Chilcot Says Tony Blair 'Not Straight' with UK over Iraq War

Edited by Pavel Jacomino
2017-07-07 15:32:24

Former U.K. Prime Minister Tony Blair

London, July 7 (RHC)-- John Chilcot has said he does not believe Tony Blair was “straight with the nation” about his decisions over the invasion of Iraq, the chairman of the inquiry into the war told the BBC. 

One year after the publication of his damning report into the war, Chilcot said the former prime minister had been "emotionally truthful" in his account of events leading up to the war during the inquiry, but he replied on beliefs rather than facts. 

“Any prime minister taking a country into war has got to be straight with the nation and carry it, so far as possible, with him or her.  I don't believe that was the case in the Iraq instance," Chilcot said in the interview.  “Tony Blair is always and ever an advocate.  He makes the most persuasive case he can.  Not departing from the truth but persuasion is everything,” he added. 

Chilcot’s report, published in July last year after a seven-year inquiry, found that the former Iraqi leader Saddam Hussein posed “no imminent threat” at the time of the invasion of his country in 2003.  The report also found that the war was fought on the basis of “flawed” intelligence and the Cabinet’s decision to invade was made in circumstances that were “far from satisfactory.” 

Speaking after the publication of the report last year, Blair said he accepted that the intelligence had been wrong and post-war planning had been poor but insisted that he did what he thought was the "right thing" at the time.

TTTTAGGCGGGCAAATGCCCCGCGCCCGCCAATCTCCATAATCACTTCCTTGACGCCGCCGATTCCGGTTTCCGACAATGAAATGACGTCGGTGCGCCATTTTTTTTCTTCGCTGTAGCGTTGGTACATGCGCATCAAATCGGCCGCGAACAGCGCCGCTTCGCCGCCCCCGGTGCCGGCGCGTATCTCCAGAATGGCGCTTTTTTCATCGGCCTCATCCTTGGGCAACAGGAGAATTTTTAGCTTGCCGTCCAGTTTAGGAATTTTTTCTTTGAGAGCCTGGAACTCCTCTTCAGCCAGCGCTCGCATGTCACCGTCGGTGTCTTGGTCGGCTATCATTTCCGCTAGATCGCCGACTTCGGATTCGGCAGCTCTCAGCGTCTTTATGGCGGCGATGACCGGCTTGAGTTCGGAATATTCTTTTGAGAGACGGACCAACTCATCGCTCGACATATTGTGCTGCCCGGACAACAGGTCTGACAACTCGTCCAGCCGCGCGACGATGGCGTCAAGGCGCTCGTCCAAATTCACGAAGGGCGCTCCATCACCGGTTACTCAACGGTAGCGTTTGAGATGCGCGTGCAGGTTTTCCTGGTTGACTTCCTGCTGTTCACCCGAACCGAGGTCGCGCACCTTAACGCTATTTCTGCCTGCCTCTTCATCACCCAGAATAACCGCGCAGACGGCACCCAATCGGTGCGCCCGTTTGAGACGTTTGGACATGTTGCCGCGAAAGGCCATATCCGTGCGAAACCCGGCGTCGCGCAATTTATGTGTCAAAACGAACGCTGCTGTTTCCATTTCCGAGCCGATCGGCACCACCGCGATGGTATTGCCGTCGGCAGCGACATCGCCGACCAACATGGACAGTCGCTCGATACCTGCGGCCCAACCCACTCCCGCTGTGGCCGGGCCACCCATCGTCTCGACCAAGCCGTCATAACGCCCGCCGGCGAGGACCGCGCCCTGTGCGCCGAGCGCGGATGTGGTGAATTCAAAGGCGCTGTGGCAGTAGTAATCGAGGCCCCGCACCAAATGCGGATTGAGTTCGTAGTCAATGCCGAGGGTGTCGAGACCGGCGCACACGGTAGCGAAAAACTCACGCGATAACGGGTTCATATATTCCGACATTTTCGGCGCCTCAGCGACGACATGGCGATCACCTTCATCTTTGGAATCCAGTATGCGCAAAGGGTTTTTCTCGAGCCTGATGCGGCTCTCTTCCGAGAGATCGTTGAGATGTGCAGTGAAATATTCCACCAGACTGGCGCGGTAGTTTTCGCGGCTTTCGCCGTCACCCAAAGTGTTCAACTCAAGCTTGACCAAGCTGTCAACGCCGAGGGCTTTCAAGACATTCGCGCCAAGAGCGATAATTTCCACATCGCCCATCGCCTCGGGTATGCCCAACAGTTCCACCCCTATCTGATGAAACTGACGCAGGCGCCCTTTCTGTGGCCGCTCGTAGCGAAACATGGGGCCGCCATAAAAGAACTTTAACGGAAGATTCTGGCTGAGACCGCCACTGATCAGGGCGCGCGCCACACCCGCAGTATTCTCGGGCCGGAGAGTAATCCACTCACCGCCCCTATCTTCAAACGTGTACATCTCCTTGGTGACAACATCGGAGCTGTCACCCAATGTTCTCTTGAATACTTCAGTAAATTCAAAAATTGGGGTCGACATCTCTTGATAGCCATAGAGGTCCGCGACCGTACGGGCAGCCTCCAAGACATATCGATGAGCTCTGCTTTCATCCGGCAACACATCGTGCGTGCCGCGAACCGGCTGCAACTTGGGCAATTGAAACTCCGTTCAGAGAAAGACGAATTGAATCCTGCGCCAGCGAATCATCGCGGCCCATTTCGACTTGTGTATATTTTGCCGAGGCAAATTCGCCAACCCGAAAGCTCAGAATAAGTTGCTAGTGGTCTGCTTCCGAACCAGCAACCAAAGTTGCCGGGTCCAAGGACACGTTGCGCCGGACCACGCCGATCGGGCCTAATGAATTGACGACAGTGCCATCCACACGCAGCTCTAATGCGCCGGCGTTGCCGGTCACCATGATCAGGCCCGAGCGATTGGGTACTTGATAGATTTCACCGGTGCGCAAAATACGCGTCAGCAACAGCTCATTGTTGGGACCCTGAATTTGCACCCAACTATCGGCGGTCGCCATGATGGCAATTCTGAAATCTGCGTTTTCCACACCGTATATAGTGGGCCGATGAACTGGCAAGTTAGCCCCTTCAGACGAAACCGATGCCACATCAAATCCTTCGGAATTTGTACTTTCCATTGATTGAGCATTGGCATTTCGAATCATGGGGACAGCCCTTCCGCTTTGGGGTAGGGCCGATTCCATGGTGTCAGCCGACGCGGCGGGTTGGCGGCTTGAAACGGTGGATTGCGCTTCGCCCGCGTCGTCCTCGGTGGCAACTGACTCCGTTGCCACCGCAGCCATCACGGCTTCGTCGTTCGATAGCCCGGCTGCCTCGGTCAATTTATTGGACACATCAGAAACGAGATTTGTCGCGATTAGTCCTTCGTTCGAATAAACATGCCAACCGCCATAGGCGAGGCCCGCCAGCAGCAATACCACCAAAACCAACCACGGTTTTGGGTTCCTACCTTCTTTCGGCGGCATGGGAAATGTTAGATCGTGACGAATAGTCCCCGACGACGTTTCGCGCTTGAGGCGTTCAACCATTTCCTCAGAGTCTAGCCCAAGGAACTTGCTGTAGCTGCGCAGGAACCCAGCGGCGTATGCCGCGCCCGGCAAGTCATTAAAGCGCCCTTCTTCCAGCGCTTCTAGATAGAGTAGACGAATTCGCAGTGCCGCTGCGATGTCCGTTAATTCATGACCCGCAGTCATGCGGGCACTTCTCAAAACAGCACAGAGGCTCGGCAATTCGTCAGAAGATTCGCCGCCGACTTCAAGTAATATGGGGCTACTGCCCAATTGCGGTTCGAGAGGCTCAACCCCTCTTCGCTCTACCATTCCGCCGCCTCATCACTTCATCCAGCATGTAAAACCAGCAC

Chilcot said Blair made the case for the war “pinning it on my belief, not on the fact, what the assessed intelligence said.”  Asked if he felt Blair had given the fullest version of events to the inquiry, Chilcot said: “I think he gave an — what was — I hesitate to say this, rather, but I think it was, from his perspective and standpoint, emotionally truthful and I think that came out also in his press conference after the launch statement.” 

“I think he was under — as you said just now — very great emotional pressure during those sessions … He was suffering. He was deeply engaged.  Now in that state of mind and mood you fall back on your instinctive skills and reactions, I think.” 

Chilcot’s comment came a day after a British high court heard a case seeking to revoke Blair’s immunity from prosecution over the war.  In response to Chilcot's interview, a spokesman for Blair said: "The BBC headline stems from words put into John Chilcot’s mouth by the interviewer. A full reading of the interview shows that Sir John makes clear that Mr. Blair had not 'departed from the truth'.” 

“Sir John also makes clear that on the eve of the invasion Mr. Blair asked the then chair of the joint intelligence committee: ‘Can you tell me beyond any reasonable doubt that Saddam has weapons of mass destruction?’ To which the answer was: ‘Yes I can.’ He was entitled to rely on that.” 

In the invasion and subsequent occupation of Iraq by U.K., U.S. and allied forces, over 1,000,000 Iraqis were killed according to a 2015 report by Nobel Peace Prize winners Physicians for Social Responsibility and Physicians for Global Survival and International Physicians for the Prevention of Nuclear War. 


All fields required
captcha challenge